"I'm not ruling it out," President Barack Obama told NBC News in an interview Tuesday. "But I'm also not ruling it in. We're still making an assessment partly about what [Moammar] Gadhafi's forces are going to be doing. Keep in mind, we've been at this now for nine days."
Today, Reuters reported that Obama had signed a secret agreement to provide support for the rebels. That agreement was not confirmed.
But even Obama's Tuesday statement puts him at odds with NATO Secretary-General Anders Fogh Rasmussen, who has said that the rebels won't get arms. "We are not in Libya to arm people," he told Sky News. "We are in Libya to protect civilians against attacks."
Despite Rasmussen's statement, NBC News reported today that the coalition was thinking of providing arms and quoted a senior European diplomat as saying that option was being actively considered.
There is some question as to the rebels' ability to make use of any arms shipments. "Events of the last 24 hours have only exposed how giving them extra weapons is unlikely to be enough to drive them on to Tripoli, especially if training is not provided in how to use them as most in this ad-hoc army have little if any military experience," wrote Oliver Poole, reporting for the London Evening Standard from Ajdabiya.
The United States' experience with arming rebels has been a mixed bag. During the 1980s, the CIA funneled arms to the mujahedeen in Afghanistan, which is credited with helping the Muslim fighters drive out Soviet forces. The covert effort was later popularized in the movie "Charlie Wilson's War," after the Texas congressman who helped push through funding for the arms.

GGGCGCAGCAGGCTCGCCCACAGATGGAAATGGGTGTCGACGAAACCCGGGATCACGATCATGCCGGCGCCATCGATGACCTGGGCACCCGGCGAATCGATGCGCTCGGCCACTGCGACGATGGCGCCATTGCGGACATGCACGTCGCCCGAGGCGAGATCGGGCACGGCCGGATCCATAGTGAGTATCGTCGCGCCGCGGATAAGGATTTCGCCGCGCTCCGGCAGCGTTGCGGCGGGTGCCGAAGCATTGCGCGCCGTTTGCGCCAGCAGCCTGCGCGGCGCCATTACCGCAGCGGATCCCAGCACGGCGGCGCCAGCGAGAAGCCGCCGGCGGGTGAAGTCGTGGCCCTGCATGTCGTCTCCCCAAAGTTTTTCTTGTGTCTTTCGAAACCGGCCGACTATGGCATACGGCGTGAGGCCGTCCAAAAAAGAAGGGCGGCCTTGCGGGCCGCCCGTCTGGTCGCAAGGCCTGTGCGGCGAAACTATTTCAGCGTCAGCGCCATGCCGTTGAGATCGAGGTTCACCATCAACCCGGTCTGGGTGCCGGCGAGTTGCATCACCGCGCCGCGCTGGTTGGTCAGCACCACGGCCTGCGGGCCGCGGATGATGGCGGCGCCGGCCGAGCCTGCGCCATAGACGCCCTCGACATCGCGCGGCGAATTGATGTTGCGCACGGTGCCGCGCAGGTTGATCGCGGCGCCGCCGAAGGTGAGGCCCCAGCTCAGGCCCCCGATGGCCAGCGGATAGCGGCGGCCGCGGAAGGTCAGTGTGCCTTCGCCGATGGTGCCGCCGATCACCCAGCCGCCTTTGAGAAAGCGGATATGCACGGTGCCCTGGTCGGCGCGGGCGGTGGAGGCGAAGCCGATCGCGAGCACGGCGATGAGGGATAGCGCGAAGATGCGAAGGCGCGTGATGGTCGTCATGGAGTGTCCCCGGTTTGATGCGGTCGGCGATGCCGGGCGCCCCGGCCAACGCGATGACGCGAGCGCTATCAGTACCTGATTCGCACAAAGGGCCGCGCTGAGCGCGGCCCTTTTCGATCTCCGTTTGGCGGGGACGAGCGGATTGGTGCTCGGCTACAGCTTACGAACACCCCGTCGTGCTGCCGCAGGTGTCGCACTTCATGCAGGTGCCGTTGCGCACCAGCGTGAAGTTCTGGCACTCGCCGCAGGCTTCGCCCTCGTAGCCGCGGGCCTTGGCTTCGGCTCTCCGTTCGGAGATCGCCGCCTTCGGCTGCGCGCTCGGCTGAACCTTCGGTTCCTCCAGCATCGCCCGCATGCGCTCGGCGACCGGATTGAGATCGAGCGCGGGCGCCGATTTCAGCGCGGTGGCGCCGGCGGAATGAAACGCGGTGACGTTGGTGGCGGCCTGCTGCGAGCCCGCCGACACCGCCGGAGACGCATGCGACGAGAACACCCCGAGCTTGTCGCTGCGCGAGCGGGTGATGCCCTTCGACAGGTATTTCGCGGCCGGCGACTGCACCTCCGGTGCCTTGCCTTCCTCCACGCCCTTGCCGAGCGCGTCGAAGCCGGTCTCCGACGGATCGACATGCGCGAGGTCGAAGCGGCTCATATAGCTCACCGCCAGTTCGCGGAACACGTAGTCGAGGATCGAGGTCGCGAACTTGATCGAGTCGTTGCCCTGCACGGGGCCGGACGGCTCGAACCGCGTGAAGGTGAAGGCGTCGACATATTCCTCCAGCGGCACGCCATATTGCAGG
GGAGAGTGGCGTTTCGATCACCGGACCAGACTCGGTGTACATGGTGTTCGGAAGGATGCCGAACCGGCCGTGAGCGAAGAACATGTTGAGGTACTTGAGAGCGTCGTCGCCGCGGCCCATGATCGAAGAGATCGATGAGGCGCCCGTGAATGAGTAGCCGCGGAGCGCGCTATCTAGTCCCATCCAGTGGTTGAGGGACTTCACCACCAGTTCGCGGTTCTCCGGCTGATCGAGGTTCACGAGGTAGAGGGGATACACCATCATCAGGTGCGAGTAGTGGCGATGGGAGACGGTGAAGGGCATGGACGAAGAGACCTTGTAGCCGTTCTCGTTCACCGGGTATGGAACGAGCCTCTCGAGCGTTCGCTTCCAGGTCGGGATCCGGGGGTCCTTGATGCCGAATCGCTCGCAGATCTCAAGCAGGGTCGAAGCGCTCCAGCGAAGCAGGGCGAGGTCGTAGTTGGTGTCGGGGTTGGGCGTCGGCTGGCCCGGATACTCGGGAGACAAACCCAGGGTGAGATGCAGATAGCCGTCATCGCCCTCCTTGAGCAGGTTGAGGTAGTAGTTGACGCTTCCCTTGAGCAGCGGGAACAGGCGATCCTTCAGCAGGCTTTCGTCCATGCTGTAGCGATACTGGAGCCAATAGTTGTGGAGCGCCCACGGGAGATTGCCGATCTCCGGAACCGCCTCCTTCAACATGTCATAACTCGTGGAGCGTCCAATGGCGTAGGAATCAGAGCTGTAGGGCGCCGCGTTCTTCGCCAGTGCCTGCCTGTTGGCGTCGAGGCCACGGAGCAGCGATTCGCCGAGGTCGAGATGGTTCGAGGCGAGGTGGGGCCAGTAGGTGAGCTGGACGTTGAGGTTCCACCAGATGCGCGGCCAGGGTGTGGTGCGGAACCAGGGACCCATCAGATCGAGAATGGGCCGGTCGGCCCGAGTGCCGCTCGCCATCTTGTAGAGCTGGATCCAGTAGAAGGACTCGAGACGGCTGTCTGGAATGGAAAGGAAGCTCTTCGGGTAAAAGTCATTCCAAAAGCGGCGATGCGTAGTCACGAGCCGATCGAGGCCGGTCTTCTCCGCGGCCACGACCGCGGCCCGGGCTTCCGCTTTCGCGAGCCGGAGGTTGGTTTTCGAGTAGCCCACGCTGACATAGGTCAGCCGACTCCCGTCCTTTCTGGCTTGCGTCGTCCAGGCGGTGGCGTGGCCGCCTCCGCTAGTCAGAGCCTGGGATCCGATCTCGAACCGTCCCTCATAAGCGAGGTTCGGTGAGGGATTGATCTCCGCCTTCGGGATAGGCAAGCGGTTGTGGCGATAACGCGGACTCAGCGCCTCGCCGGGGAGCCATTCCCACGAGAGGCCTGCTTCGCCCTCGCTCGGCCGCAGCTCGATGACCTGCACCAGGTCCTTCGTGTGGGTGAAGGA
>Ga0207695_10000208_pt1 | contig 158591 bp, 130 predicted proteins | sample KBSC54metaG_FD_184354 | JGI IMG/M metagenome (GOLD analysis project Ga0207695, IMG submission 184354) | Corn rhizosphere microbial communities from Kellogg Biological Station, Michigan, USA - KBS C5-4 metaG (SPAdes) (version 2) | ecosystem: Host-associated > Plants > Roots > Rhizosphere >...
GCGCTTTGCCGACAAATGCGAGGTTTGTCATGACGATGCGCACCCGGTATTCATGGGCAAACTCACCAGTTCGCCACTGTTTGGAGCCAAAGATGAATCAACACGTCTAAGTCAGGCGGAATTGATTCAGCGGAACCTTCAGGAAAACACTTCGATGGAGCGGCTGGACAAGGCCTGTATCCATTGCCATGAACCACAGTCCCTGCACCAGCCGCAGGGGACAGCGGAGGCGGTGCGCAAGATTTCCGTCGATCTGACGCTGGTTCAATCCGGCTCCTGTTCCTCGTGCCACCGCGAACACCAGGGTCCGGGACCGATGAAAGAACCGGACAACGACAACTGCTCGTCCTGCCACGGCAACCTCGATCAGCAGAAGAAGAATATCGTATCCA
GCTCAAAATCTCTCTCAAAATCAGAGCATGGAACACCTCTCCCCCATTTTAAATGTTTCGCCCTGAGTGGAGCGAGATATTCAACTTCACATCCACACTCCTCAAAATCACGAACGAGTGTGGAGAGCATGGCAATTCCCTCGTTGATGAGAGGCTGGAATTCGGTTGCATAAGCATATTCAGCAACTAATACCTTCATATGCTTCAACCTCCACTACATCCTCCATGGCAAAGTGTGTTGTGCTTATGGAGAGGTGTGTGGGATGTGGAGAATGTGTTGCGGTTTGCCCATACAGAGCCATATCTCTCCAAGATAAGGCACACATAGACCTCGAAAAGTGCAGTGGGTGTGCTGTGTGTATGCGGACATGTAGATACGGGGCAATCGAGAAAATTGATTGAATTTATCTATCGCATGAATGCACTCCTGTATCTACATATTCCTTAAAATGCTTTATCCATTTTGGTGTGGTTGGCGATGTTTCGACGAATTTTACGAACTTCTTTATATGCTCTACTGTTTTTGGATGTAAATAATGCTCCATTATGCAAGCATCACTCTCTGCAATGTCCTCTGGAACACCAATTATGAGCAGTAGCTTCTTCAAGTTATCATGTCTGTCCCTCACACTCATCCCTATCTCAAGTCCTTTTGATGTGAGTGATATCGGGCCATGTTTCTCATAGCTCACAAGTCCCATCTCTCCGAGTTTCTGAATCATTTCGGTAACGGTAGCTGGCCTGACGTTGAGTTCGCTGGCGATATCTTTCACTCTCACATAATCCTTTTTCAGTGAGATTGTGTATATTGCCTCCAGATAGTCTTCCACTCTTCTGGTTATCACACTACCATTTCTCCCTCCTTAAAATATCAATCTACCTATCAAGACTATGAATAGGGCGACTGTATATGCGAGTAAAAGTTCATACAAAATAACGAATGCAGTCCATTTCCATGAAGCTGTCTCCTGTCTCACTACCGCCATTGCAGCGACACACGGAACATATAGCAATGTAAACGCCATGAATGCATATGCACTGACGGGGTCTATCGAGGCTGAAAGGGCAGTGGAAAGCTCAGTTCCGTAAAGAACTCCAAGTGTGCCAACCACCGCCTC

Perhaps the most infamous rebel arms program was the Iran-Contra scandal in the mid-1980s. The United States secretly sold arms to Iran and used the proceeds to help fund the Contra rebels in Nicaragua, a violation of U.S. law at the time.
Ed Timperlake, a former Pentagon official who last served as the director for technology assessment, said that if the United States does arm the Libyan rebels, it will likely do so using older Russian weapons. The problem, however, is that "weapons do not respect lines drawn on a map," and it's likely that some would make their way out of Libya.
"Russian weapons arriving in perhaps through Egypt can proliferate to Tunisia and Morocco, creating additional problems," Timperlake told AOL News. "Usually there is also no thought to getting weapons back -- the Charlie Wilson war aftermath."
Such arms deals would likely be done through the intelligence community, according to Matt Schroeder, director of the Arms Sales Monitoring Project at the Federation of American Scientists. Providing arms might be a good idea, but the threat of proliferation for some weapons outweighs the benefits, he said.
"There will be diversion," Schroeder said. "There's no way you can control entirely the items you provide to the rebels."